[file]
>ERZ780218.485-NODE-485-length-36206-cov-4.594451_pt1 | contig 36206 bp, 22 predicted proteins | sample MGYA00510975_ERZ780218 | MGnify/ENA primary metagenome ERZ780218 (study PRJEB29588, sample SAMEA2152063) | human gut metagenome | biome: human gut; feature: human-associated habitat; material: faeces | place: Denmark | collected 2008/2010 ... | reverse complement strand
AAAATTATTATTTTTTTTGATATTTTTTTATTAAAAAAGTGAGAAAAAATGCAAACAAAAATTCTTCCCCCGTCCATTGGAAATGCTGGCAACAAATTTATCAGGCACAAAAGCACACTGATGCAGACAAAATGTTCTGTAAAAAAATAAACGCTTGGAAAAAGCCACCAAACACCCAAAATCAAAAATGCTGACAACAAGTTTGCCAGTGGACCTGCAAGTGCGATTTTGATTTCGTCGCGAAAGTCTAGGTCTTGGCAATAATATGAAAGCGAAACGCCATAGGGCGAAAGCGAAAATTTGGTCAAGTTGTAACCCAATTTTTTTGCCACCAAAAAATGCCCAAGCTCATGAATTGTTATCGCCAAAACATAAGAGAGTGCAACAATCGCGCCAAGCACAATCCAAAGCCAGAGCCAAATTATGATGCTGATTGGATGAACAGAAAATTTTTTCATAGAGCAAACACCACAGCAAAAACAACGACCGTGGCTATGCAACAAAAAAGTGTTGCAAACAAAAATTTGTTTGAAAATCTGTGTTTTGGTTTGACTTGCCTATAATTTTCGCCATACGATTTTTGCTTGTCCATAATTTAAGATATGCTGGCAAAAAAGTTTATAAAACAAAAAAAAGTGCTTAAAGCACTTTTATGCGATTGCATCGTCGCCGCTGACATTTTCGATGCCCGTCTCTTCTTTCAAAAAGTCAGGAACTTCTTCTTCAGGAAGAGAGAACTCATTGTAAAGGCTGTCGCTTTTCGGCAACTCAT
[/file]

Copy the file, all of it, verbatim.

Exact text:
>ERZ780218.485-NODE-485-length-36206-cov-4.594451_pt1 | contig 36206 bp, 22 predicted proteins | sample MGYA00510975_ERZ780218 | MGnify/ENA primary metagenome ERZ780218 (study PRJEB29588, sample SAMEA2152063) | human gut metagenome | biome: human gut; feature: human-associated habitat; material: faeces | place: Denmark | collected 2008/2010 ... | reverse complement strand
AAAATTATTATTTTTTTTGATATTTTTTTATTAAAAAAGTGAGAAAAAATGCAAACAAAAATTCTTCCCCCGTCCATTGGAAATGCTGGCAACAAATTTATCAGGCACAAAAGCACACTGATGCAGACAAAATGTTCTGTAAAAAAATAAACGCTTGGAAAAAGCCACCAAACACCCAAAATCAAAAATGCTGACAACAAGTTTGCCAGTGGACCTGCAAGTGCGATTTTGATTTCGTCGCGAAAGTCTAGGTCTTGGCAATAATATGAAAGCGAAACGCCATAGGGCGAAAGCGAAAATTTGGTCAAGTTGTAACCCAATTTTTTTGCCACCAAAAAATGCCCAAGCTCATGAATTGTTATCGCCAAAACATAAGAGAGTGCAACAATCGCGCCAAGCACAATCCAAAGCCAGAGCCAAATTATGATGCTGATTGGATGAACAGAAAATTTTTTCATAGAGCAAACACCACAGCAAAAACAACGACCGTGGCTATGCAACAAAAAAGTGTTGCAAACAAAAATTTGTTTGAAAATCTGTGTTTTGGTTTGACTTGCCTATAATTTTCGCCATACGATTTTTGCTTGTCCATAATTTAAGATATGCTGGCAAAAAAGTTTATAAAACAAAAAAAAGTGCTTAAAGCACTTTTATGCGATTGCATCGTCGCCGCTGACATTTTCGATGCCCGTCTCTTCTTTCAAAAAGTCAGGAACTTCTTCTTCAGGAAGAGAGAACTCATTGTAAAGGCTGTCGCTTTTCGGCAACTCAT